AUSTRALIA lags behind comparable high income countries when it comes to investment in and resources for the care of diabetes-related foot disease, and the result is 26 000 hospitalisations, 4500 amputations – the second highest of all OECD nations – and 1700 deaths a year.

“Around 300 000 Australians diagnosed with diabetes also have risk factors for diabetic foot disease (DFD),” said Dr Peter Lazzarini, Principal Research Fellow at Queensland University of Technology, and co-chair of Diabetic Foot Australia.

“Around 4% of people with diabetes – 50 000 Australians – are walking around today with a foot ulcer, infection or ischaemia,” he said in an exclusive podcast.

“We also know that about 1% – 12 500 – have had a previous amputation. Unfortunately, each year we see about 26 000 hospitalisations, 4500 amputations and 1700 deaths attributed to DFD.”

Dr Lazzarini is the lead author of a Perspective, published today by the MJA, which details a new Australian strategy that should finally reduce the significant national burden of DFD.

He described DFD as one of Australia’s “least known major health problems”.

“DFD is Australia’s leading cause of amputations, is within the top 20 causes of all hospitalisations, has mortality rates worse than many cancers, and costs Australia an estimated $1.6 billion each year,” Lazzarini and colleagues wrote.

“Patients who develop DFD also need more consultations, referrals and hospitalisations than patients with heart disease, kidney disease or cancer.”

Historically, the technical definition of DFD is infection, ulceration or destruction of tissues of the foot associated with the diabetes complications of peripheral neuropathy and/or peripheral arterial disease in people with diabetes, Dr Lazzarini told MJA InSight.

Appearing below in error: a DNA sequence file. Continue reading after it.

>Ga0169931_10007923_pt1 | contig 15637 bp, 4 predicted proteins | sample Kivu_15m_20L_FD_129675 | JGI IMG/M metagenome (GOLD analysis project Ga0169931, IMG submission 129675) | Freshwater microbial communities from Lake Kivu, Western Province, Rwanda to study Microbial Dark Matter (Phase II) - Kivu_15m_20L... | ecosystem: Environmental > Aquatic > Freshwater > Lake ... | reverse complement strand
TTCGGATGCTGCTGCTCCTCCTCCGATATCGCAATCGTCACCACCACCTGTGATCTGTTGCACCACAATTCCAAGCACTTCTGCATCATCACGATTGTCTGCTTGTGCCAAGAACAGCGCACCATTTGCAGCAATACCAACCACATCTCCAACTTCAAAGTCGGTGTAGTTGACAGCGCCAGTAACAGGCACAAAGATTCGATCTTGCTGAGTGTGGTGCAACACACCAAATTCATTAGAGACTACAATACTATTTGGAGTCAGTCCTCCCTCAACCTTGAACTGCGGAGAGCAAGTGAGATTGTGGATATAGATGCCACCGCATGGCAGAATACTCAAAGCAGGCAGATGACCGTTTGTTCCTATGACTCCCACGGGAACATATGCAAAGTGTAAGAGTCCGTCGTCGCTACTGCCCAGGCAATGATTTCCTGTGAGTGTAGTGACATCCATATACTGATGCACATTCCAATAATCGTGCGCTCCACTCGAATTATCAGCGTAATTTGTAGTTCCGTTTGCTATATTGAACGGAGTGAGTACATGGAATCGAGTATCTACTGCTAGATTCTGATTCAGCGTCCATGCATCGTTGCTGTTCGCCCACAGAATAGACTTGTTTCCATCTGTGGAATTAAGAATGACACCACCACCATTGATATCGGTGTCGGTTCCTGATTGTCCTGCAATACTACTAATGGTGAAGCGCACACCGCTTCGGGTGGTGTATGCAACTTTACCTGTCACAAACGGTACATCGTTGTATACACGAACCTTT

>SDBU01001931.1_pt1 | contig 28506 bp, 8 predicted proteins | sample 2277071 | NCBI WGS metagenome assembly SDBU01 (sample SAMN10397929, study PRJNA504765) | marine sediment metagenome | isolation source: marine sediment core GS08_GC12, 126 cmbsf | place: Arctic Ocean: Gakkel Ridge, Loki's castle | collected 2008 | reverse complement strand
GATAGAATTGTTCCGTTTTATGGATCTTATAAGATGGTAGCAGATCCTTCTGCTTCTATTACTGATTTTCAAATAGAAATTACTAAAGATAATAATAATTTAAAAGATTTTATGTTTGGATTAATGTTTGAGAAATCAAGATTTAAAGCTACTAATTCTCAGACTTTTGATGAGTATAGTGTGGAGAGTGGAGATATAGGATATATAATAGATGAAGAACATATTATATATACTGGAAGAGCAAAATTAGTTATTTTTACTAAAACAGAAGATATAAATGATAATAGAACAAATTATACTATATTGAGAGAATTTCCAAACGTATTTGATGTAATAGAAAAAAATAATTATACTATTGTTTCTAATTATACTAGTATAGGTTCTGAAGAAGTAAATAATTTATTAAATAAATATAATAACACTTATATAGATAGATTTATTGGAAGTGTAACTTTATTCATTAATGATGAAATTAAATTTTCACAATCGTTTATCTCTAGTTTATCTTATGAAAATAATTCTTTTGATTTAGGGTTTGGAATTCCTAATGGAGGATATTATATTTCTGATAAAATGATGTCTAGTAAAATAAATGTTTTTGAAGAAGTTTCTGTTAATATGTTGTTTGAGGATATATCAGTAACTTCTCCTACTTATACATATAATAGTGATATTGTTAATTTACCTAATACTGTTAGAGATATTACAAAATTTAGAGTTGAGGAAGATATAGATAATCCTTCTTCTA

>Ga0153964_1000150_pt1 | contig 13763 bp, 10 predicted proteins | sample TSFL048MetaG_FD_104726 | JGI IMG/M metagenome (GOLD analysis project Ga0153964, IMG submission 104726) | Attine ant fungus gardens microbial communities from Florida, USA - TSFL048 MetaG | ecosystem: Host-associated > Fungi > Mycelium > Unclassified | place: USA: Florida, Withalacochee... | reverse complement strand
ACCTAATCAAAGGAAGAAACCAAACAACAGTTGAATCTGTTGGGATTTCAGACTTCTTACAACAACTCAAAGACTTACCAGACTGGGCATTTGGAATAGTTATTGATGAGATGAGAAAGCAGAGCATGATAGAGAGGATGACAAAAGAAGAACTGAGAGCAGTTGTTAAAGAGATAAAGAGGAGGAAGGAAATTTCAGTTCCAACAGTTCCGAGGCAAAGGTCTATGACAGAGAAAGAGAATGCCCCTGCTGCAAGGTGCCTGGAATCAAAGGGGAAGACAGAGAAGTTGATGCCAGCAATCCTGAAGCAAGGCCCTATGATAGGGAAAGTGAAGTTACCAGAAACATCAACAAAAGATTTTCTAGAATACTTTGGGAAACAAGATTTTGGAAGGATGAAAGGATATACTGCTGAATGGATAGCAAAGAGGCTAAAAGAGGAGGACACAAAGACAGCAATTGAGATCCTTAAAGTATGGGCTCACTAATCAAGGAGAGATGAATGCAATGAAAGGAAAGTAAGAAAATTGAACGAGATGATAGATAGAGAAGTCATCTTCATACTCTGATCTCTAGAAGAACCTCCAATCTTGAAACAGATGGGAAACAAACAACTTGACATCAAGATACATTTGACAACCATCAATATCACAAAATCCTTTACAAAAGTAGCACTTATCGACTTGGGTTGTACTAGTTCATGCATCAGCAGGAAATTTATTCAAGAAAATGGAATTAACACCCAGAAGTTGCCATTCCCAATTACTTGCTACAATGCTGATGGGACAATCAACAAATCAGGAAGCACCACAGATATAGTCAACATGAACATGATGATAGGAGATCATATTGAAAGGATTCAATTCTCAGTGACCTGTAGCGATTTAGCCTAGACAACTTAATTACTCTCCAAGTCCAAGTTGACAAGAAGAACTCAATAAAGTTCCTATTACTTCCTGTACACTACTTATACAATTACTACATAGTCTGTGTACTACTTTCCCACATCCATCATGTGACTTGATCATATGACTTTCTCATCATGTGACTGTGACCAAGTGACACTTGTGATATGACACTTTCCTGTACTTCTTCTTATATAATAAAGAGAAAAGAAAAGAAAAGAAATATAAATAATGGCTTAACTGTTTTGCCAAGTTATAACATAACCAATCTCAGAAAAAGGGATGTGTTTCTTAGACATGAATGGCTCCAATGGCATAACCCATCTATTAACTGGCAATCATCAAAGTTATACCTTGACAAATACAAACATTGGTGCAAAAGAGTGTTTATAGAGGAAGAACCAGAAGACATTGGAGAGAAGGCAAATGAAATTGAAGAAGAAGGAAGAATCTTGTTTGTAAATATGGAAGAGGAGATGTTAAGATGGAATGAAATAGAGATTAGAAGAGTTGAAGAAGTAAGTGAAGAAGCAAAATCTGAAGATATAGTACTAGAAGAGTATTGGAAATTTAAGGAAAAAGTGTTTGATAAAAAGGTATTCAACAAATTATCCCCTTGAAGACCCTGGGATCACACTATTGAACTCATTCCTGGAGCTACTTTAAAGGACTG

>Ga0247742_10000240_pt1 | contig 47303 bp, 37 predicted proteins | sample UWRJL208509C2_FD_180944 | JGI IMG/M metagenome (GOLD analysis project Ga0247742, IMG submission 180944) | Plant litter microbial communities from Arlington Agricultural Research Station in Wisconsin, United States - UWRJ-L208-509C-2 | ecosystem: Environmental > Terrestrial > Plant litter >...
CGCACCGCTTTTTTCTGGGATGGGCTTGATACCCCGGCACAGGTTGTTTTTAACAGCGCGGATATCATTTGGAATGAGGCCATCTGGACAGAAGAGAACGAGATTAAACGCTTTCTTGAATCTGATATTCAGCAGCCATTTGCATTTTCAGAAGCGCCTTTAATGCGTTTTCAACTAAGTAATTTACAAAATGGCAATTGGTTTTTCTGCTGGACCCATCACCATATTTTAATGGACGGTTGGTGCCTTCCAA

“A more contemporary definition is simply a foot ulcer, infection or ischaemia in someone with diabetes. Circulation is part of the problem; however, probably the most critical problem is the peripheral neuropathy, causing a lack of sensation, pain, pressure and temperature.

“Unfortunately, men … aren’t as good at getting off and getting care, and if there’s no pain involved as well, they tend to delay it even more so.”

According to Lazzarini and colleagues, nations such as the UK, Belgium and the Netherlands, which have the lowest amputation rates in the OECD, also have “coordinated nationwide systems that recognise and reimburse accredited interdisciplinary DFD services”.

“Additionally, these nations’ systems regularly monitor and report DFD outcomes for national clinical benchmarking and research network purposes.”

Speaking with MJA InSight, Dr Lazzarini said that the UK and Germany’s example was a stark contrast to the system in Australia.

“We’ve just launched an accreditation [for DFD services] system through the National Association of Diabetes Centres, but in countries such as Germany this has been going on for a number of years and they have 300-odd multidisciplinary services that are accredited for DFD services,” he said.

“In the UK, they complain that 20% of their hospitals don’t have DFD multidisciplinary care teams, and here we would struggle to have 20% that do.”

Diabetic Foot Australia, formed in 2016, has the goal of “ending avoidable amputations within a generation”. They have just launched the Australian Diabetes-related Foot Disease Strategy 2018–2022, which outlines nine key recommendations, split into three domains:

Access to care

  1. All people with diabetes should have access to annual DFD screening and understand their risk of developing diabetes-related foot disease.
  2. All people at risk of DFD should have access to preventive evidence-based health care from appropriately trained health professionals.
  3. All people with DFD should have access to evidence-based healthcare from specialised interdisciplinary foot disease services.

Safe quality care

  1. All health professionals and specialised interdisciplinary foot disease services caring for people with, or at-risk of DFD should demonstrate they meet minimum Australian evidence-based standards.